Raymond's Weblog^


I think I went through all the classic stages of being a startup guy in about two years of university

The thing itself began as an adaptation of the Stanford Marriage Pact for Oxford, and later Edinburgh and Leeds. We focused on asking the kinds of questions that would

Th algorithm had two parts: one to evaluate how good a match two people were, and another which used those scores to give every user one or two specific matches. Then we picked out some specific prompt questions and put them into emails that got fired out to all our users at the stroke of midnight, give or take. One nice feature of this setup was that we could work manically for a couple nights and then go back to our degrees for the next month or two.

How it feels to build

The main takeaway by far was how it feels to actually be building something. We spent a solid year planning out what things we might build, assembling a team of people who had meetings and discussed strategies. We had a logo and a facebook page and some freelance developers in theory making us a full stack web app.

All that turned out to be far less valuable than a typeform wired into a spreadsheet with a massive apps script. It helped that I’d read the same advice from every startup person ever, but the lesson doesn’t really sink in until you’re literally building something for real people: you just figure out what works and do it.

And you use all the tools you have. Our main thing was getting people to fill out a survey, to get matches, but we also used the survey to gather promotional material (fun graphics) and even look for collaborators (do you like graphic design? would you want to help us?).

Initially a lot of our exposure came from student-run facebook and instagram pages; we had the advantage that people trusted us because we were students. And because these things were maintained by people who were busy and/or graduating, we were able to sometimes step in and take them over, so that we could just have the distribution channels.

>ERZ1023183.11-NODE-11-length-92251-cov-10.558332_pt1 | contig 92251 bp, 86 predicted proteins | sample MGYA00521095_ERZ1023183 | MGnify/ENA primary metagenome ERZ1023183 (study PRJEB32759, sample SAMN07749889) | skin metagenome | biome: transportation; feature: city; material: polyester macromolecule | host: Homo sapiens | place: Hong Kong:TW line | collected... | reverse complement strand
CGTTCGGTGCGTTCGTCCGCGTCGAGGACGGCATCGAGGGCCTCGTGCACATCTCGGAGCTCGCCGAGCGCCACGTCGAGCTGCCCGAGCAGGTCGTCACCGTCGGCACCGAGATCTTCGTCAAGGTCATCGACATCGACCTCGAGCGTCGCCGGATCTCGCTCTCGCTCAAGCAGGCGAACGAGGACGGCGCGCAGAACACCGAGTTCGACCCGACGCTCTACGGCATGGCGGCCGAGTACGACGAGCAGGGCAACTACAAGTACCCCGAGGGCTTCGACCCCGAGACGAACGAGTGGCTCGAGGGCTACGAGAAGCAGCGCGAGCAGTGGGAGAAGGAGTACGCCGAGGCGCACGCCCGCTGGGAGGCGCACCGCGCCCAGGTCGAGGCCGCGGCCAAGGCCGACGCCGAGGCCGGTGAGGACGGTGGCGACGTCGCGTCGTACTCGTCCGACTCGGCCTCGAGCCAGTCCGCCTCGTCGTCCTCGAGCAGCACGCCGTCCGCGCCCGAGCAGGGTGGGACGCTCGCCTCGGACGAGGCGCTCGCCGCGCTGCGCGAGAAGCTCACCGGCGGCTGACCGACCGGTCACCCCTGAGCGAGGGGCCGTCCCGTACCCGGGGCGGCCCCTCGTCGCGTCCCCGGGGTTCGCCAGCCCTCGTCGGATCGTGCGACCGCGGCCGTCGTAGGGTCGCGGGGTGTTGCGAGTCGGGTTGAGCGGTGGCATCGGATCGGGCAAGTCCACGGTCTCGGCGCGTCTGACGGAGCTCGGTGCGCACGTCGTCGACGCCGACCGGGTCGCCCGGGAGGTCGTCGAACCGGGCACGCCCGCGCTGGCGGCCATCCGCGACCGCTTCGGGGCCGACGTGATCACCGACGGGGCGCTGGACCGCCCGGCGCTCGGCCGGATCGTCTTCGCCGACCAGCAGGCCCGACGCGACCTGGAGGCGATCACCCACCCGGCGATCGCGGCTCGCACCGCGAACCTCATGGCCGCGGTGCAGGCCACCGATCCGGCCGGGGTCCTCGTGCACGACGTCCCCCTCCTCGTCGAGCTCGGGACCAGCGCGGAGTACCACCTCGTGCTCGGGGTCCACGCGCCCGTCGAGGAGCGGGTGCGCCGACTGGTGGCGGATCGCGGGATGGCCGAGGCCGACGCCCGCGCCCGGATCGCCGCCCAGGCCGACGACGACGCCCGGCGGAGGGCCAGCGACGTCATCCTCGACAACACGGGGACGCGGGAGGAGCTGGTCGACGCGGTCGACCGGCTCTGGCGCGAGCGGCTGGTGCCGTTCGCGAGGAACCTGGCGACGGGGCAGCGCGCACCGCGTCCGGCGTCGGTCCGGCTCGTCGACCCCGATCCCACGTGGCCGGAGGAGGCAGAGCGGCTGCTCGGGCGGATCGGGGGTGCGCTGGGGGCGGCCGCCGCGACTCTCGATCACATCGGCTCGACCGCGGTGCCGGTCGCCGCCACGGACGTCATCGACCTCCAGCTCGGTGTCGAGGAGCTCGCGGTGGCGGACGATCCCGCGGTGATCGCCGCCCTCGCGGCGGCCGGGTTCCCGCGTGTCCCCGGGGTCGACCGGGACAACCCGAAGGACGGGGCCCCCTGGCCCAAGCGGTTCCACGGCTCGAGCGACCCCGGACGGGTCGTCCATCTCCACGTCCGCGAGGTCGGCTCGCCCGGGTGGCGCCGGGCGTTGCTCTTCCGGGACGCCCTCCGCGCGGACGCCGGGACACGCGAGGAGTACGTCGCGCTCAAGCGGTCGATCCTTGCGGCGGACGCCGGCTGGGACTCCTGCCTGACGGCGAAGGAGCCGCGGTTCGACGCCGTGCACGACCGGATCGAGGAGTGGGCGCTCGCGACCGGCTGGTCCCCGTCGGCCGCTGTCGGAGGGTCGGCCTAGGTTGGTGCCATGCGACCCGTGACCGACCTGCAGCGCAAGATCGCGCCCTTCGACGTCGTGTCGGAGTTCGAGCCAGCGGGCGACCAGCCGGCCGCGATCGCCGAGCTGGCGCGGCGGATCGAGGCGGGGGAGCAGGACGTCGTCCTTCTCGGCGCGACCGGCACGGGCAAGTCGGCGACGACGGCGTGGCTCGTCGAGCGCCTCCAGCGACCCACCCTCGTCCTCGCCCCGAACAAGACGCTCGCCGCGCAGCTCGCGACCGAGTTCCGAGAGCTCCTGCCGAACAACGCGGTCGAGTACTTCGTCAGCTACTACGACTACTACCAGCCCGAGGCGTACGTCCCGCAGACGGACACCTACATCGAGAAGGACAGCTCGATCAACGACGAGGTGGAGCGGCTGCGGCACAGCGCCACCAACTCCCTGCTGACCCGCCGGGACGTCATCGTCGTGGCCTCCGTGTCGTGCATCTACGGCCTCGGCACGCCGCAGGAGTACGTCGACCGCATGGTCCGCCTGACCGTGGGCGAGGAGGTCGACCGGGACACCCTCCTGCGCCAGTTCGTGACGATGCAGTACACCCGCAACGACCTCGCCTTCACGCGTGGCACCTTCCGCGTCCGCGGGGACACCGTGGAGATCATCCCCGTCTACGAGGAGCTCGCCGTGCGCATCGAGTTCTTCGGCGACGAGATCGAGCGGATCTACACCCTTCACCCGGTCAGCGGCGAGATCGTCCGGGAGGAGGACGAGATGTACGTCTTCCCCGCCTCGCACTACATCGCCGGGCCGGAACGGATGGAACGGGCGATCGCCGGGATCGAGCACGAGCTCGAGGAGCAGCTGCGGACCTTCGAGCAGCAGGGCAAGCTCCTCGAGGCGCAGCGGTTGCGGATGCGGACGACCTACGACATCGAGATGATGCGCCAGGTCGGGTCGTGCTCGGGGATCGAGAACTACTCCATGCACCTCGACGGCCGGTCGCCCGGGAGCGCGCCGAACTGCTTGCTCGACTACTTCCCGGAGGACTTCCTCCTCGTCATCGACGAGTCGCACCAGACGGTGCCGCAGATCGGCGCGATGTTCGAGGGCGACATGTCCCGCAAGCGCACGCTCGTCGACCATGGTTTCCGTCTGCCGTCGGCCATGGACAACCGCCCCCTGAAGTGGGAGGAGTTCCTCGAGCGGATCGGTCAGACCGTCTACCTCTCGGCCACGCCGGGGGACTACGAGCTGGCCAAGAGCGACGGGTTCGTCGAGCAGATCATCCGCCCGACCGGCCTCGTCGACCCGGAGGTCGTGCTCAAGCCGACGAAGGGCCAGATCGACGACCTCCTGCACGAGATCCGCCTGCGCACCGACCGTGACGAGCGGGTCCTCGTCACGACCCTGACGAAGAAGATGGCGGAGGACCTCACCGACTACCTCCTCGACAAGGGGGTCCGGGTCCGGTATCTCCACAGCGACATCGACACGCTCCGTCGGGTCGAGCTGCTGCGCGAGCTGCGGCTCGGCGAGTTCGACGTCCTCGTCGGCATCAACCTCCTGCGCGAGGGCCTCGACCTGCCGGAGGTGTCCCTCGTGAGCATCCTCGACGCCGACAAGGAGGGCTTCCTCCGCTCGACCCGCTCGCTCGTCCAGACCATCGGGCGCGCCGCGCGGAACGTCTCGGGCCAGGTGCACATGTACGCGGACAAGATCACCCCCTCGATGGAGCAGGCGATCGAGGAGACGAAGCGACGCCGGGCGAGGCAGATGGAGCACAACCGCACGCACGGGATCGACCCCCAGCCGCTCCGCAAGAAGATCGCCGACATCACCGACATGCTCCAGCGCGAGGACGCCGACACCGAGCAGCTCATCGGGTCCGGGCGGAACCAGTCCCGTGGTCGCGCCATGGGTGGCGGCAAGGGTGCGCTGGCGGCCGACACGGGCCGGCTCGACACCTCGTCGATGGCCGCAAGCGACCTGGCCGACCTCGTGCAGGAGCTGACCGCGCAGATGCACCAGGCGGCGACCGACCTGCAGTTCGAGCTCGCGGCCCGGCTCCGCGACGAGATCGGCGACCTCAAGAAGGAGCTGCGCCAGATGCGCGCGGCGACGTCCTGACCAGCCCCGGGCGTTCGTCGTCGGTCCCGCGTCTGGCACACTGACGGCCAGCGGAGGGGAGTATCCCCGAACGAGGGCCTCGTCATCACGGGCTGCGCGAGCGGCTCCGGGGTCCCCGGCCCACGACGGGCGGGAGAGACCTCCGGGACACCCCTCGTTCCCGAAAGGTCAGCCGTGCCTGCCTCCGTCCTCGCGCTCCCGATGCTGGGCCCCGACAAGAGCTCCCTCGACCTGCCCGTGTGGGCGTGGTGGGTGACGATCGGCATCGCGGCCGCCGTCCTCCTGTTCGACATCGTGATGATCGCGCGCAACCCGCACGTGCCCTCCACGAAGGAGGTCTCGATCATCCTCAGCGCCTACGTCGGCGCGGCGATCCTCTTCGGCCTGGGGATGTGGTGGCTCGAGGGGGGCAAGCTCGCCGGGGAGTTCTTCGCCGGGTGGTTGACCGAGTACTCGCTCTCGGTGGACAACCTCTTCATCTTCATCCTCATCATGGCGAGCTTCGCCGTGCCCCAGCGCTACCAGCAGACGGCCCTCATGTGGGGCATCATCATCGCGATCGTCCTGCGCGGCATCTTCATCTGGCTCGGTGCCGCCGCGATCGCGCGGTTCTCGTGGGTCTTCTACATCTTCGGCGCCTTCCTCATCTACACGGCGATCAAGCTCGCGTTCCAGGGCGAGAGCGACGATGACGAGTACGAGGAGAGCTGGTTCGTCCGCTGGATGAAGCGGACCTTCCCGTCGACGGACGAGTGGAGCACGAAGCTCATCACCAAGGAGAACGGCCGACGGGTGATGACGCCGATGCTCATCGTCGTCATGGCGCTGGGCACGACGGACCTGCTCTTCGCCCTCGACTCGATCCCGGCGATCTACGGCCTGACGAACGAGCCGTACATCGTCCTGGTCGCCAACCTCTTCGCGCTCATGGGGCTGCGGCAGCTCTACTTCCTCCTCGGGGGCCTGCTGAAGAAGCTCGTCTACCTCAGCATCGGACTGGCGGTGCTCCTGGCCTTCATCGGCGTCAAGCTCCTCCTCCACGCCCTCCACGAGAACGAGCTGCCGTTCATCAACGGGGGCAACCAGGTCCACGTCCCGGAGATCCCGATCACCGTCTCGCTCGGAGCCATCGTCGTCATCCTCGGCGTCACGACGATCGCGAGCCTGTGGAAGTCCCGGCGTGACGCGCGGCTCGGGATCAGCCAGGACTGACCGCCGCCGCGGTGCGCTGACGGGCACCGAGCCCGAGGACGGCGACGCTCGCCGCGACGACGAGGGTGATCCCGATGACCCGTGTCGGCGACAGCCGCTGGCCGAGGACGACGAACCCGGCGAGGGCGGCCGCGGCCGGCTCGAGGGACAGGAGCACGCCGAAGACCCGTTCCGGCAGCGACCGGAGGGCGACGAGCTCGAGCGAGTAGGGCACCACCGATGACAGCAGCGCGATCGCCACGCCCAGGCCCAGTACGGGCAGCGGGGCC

Value differences grow with power

The plan was to make a cute app, but reasonably quickly we were sitting on fairly sensitive information (the kind you need to match romantic partners) from literally thousands of people, and we were running some of the main places where students interacted online.

Oxford is an odd place. Some people dedicate most of their time to trying to become, say, president of the Oxford Union. And in many ways this is just a glorified popularity competition, but the winners often end up being things like Prime Minister. People fight dirty, and every year there’s some kind of scandal. Then there’s the student newspapers, the other political societies, and a thousand other people who are trying to work out what to do with their lives.

All I’ll say is, I knew my cofounders and I had slightly different opinions on things like censorship, freedom of expression, impartiality, and so on - we were there studying things like politics and philosophy, so it’d be kind of a shame if we didn’t. But suddenly they mattered, because our decisions kind of actually mattered. And I’m glad that I learned that in university.

Just going for the thing

My favourite memories are of hearing people talking about something I built as if it were a real institution. A friend of mine dated a girl for a few months, and only after they’d stopped seeing each other did he admit that they’d met through something I built. I expect to be counterfactually responsible for at least one human being.

At my first job, there was a poster of Steve Jobs on the wall saying “Everything around you that you call life was made up by people that were no smarter than you, and you can change it!”